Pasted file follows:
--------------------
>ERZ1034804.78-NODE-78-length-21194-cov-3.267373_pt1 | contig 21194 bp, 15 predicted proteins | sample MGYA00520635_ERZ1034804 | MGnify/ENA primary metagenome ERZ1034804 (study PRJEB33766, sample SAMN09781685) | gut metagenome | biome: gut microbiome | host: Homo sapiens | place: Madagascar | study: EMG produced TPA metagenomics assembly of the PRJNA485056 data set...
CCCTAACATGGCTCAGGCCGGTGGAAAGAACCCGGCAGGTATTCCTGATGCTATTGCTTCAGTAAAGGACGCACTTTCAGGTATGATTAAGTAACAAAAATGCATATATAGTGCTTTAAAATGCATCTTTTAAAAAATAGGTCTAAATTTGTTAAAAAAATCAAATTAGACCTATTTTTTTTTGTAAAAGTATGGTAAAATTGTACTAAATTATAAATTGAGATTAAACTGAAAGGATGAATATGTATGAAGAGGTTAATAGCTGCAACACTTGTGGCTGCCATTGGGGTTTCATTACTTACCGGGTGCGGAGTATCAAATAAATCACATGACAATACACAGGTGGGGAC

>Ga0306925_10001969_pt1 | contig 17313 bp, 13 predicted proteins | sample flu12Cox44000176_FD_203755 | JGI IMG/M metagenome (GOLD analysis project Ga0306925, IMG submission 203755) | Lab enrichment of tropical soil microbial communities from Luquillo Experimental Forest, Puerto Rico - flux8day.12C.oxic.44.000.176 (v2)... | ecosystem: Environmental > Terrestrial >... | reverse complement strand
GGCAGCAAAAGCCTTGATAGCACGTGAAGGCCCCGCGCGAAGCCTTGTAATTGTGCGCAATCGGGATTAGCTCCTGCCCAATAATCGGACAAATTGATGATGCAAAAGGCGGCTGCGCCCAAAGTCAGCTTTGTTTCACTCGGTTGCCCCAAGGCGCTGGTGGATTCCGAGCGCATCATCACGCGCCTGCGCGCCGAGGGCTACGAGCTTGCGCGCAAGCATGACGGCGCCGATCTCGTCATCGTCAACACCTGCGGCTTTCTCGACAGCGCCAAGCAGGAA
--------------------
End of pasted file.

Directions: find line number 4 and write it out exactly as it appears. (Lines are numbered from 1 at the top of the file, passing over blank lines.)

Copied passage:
GGCAGCAAAAGCCTTGATAGCACGTGAAGGCCCCGCGCGAAGCCTTGTAATTGTGCGCAATCGGGATTAGCTCCTGCCCAATAATCGGACAAATTGATGATGCAAAAGGCGGCTGCGCCCAAAGTCAGCTTTGTTTCACTCGGTTGCCCCAAGGCGCTGGTGGATTCCGAGCGCATCATCACGCGCCTGCGCGCCGAGGGCTACGAGCTTGCGCGCAAGCATGACGGCGCCGATCTCGTCATCGTCAACACCTGCGGCTTTCTCGACAGCGCCAAGCAGGAA